Daily Republic
February 4, 2015
By Kevin W. Green
FAIRFIELD — Noah Coughlan has been on a crusade to raise awareness and support for rare diseases. The Vacaville native has taken that crusade across the country twice, running from coast to coast.

Now, he plans to run across America one final time.

The 31-year-old is scheduled to begin his journey, known as Run for Rare, Feb. 28 at the Statue of Liberty and conclude the 3,100-mile run July 4 in San Diego. The run is to raise awareness and support for the 30 million Americans and 350 million people worldwide affected by a rare disease.

Coughlan was in Fairfield on Tuesday to receive a resolution from the Solano County Board of Supervisors, honoring him for his achievements. He told the board he anticipates becoming the first American to run across the country three times. He says he will be representing Vacaville, Solano County and California on the trek, which he says will be his last coast-to-coast run.

An official kickoff will take place from 1 to 4 p.m. Feb. 15 at Theatre DeVille at 308 Main St. in Vacaville. The event, which is open to the public, will feature local officials and representatives. It will include an update on the Run for Rare feature film documentary, which is slated to be out in 2016.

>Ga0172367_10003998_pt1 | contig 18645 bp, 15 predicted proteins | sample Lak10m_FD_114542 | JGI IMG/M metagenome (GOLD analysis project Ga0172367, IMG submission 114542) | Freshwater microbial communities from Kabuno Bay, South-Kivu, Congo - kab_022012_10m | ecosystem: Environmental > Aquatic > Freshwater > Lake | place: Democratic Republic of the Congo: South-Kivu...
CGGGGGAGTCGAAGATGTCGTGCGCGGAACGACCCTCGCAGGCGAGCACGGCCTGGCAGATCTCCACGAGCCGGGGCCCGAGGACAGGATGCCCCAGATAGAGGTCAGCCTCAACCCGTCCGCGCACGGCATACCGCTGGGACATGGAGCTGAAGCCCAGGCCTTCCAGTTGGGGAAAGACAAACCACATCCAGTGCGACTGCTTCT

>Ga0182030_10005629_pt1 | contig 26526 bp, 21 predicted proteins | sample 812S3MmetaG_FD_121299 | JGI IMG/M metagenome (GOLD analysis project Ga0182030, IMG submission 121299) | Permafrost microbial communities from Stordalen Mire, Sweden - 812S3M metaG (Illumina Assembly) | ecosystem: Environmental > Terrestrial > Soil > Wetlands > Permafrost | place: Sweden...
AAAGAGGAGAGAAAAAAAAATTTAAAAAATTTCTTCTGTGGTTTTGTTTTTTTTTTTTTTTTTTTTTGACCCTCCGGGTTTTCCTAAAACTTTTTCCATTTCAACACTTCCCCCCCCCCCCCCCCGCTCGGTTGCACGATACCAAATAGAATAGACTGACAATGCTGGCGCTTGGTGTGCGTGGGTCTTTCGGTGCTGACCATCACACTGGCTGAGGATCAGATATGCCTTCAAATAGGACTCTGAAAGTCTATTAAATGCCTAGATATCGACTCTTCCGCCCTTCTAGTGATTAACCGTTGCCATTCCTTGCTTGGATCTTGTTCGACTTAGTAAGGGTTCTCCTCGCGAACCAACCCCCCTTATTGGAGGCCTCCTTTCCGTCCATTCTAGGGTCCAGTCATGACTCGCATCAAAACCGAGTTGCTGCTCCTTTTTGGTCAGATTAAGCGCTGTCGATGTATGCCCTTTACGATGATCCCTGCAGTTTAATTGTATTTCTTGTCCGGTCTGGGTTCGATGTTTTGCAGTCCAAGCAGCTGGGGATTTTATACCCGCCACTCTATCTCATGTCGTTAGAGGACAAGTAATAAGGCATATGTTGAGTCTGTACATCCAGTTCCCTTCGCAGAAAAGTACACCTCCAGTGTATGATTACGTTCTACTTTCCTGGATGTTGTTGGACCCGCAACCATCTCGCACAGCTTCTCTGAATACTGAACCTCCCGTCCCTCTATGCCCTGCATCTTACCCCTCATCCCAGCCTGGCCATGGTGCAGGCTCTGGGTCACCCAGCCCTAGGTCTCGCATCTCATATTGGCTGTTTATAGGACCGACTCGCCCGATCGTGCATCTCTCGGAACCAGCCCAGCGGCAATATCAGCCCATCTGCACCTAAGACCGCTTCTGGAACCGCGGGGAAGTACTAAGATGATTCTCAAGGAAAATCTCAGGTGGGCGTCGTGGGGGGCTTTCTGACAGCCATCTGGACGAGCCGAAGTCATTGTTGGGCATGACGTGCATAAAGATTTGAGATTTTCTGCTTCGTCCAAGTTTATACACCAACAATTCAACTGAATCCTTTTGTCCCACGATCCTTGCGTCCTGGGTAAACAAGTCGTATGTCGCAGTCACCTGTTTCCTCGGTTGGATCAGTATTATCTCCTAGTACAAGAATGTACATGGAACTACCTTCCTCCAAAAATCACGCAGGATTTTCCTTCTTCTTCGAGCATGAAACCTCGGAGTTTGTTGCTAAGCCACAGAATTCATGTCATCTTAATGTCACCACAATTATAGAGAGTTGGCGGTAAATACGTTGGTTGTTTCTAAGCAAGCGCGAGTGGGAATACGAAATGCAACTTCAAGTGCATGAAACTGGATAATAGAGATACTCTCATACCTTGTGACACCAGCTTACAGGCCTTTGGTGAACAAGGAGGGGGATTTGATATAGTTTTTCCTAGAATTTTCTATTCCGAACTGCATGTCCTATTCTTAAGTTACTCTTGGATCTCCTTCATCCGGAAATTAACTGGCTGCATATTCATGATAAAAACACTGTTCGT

More information about the upcoming run is available on the website run4rare.org.

Coughlan’s first run across American came in 2011 after Catie and Annie Allio – the daughters of incoming Fairfield Police Chief Joe Allio, who was a youth pastor to Coughlin when he was a teenager – were diagnosed with Batten disease. It’s a rare degenerative brain disease that only affects four out of every 100,000 children in the United States annually.

That first run was known as Run for Research. Coughlan made a second run in 2013, which was known as Run Coast 2 Coast.

He talked about that trek with county supervisors on Tuesday, saying he “got to witness the kindness of the American people.”

Coughlan was able to connect with families affected by Batten disease who lived near his route and did more than 100 media interviews to cast a light on the struggles of those families. He plans a similar approach on this third trek, meeting with families and organizations affected by rare diseases and trying to capture the attention of the media.

Reach Kevin W. Green at 427-6974 or kgreen@dailyrepublic.net.

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